One dimensional data most often occurs in the form of sequential lists, often text based. Typical examples include program listings, documents with many lines, and document search results. Users of systems that visualize such data will sometimes wish to further search for more specific results and at other times will want global data about the character of the list they are viewing or how a particular element in the list compares to others. Additionally, access to individual elements in long lists is expected.

The common approach to these problems is to provide methods for scrolling through long lists until the desired element is reached. Usually this is accompanied by some sort of ordering system to produce labels for the data, either by page or line, which facilitate navigation. A typical world wide web search result illustrates all these techniques. The common frustration with such searches also illustrates the inadequacy of such answers in the long term.

A large part of what visual approaches have to offer are more compact presentations and more effective responses to user choices. Rather than compiling statistics and printing them as part of the list or as the header, visual techniques represent relative length or importance by line length or other visual attributes such as color. This not only allows the representation of much more information on a single screen, but also convenience in comparing elements. And of course, if more fits on a screen, the user can usually access that data much faster, either by clicking on the desired element or first filtering the view in order to be able to see fewer elements in more detail.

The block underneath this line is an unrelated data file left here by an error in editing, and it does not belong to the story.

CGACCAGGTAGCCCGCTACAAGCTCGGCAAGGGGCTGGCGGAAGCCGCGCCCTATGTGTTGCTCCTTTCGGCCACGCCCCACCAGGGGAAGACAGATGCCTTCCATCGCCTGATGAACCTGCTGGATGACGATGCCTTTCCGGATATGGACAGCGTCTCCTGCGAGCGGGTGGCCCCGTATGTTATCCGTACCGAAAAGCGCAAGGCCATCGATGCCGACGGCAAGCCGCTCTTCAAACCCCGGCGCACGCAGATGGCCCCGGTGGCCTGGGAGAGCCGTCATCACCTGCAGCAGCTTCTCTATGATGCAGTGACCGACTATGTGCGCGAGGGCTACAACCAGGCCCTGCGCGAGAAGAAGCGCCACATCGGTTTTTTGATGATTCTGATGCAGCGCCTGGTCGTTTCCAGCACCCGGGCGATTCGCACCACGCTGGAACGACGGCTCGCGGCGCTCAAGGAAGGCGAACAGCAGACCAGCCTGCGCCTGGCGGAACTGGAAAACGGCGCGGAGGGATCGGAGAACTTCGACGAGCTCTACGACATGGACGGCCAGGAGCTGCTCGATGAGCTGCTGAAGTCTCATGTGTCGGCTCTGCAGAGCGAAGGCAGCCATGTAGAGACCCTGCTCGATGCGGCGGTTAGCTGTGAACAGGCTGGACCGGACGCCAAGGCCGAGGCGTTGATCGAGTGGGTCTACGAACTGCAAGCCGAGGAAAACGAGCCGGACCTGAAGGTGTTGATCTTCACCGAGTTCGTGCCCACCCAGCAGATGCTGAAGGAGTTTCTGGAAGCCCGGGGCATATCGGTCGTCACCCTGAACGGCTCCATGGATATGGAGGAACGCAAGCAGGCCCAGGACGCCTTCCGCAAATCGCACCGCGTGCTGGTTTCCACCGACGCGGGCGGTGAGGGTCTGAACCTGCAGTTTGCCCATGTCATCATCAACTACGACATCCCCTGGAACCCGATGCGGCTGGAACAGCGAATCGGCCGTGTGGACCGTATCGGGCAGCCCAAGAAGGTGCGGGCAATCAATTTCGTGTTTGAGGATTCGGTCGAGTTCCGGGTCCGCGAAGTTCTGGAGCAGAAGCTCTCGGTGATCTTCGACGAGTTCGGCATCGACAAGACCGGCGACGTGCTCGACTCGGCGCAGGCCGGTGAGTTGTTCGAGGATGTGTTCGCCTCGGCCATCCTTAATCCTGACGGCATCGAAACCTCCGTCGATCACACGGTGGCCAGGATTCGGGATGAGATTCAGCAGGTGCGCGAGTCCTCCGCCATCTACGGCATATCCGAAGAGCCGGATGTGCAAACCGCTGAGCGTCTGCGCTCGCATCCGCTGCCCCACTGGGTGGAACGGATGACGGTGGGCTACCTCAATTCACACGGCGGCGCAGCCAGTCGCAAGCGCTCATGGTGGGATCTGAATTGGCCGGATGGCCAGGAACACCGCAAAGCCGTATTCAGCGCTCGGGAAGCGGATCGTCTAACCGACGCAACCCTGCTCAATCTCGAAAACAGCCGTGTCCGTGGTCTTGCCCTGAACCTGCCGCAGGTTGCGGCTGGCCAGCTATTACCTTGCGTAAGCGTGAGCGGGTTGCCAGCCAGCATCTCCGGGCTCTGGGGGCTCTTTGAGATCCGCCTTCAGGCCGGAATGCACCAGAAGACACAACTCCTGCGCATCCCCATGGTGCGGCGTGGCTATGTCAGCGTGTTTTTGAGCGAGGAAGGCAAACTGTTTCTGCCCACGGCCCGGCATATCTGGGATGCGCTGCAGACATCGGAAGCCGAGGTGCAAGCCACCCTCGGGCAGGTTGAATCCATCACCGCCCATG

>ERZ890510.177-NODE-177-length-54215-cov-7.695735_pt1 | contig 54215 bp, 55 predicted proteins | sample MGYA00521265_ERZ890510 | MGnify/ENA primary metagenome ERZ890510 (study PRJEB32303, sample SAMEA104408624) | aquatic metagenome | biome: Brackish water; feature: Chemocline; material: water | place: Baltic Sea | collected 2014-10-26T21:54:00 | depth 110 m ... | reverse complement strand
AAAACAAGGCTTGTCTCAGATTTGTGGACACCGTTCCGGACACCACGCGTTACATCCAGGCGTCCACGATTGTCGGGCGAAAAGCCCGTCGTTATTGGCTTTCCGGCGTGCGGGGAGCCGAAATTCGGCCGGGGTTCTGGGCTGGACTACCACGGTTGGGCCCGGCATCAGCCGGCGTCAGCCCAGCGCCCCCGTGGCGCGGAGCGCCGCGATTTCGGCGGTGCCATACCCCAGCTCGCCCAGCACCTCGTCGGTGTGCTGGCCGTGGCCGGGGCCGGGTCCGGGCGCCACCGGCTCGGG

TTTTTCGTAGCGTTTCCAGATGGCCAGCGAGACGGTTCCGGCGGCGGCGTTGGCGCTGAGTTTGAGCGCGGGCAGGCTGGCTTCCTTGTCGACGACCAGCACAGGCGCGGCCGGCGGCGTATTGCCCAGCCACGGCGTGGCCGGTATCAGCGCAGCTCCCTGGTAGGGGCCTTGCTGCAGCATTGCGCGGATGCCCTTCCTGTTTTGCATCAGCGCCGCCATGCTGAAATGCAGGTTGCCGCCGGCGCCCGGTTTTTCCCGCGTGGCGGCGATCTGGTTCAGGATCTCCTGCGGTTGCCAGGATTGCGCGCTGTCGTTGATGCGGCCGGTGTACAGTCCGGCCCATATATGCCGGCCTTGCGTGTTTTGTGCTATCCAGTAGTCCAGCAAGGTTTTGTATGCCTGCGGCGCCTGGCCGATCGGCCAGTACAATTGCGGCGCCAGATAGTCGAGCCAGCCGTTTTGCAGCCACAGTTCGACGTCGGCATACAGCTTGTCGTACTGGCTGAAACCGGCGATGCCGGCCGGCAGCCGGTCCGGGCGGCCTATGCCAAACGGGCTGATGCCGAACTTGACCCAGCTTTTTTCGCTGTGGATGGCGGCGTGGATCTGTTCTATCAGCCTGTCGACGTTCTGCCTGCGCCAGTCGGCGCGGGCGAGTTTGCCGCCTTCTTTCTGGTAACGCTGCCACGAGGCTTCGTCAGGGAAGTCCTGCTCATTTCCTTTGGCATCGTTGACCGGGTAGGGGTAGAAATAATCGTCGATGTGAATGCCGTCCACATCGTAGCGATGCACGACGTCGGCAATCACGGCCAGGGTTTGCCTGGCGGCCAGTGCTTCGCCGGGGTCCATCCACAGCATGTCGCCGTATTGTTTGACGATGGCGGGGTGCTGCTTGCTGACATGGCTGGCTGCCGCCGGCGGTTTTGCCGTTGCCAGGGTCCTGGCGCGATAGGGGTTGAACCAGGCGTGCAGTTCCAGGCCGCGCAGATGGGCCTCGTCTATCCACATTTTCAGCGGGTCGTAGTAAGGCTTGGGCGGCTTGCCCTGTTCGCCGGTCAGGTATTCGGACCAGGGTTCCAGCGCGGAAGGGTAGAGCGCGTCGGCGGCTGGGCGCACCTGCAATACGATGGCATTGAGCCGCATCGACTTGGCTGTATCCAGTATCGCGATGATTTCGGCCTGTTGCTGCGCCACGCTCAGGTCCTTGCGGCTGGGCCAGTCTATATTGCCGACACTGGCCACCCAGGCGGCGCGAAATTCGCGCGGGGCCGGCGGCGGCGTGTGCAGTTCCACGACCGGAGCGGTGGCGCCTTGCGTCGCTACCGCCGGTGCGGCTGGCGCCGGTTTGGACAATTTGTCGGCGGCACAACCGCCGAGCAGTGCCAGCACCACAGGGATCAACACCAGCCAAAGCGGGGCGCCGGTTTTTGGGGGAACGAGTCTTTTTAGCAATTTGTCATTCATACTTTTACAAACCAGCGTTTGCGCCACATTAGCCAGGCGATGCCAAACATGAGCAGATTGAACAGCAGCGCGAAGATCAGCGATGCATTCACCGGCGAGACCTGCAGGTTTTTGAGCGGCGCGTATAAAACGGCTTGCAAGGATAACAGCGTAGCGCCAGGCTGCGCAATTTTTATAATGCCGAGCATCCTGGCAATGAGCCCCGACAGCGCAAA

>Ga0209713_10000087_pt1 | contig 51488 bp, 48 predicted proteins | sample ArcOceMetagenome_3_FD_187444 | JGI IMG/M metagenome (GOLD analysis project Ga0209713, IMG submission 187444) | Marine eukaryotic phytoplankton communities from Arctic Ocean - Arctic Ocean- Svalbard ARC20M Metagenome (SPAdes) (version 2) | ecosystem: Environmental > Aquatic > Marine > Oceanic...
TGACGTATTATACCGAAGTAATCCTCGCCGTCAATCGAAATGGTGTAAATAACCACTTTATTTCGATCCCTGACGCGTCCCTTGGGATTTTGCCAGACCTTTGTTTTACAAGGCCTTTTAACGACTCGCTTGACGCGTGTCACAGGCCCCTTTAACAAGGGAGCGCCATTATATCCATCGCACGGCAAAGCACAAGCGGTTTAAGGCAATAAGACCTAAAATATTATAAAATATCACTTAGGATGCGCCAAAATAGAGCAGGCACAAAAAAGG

Page Maintainers

Last modified: Fri Jan 2 13:06:32 EST 1998 - djheller@wam.umd.edu,reed@cs.umd.edu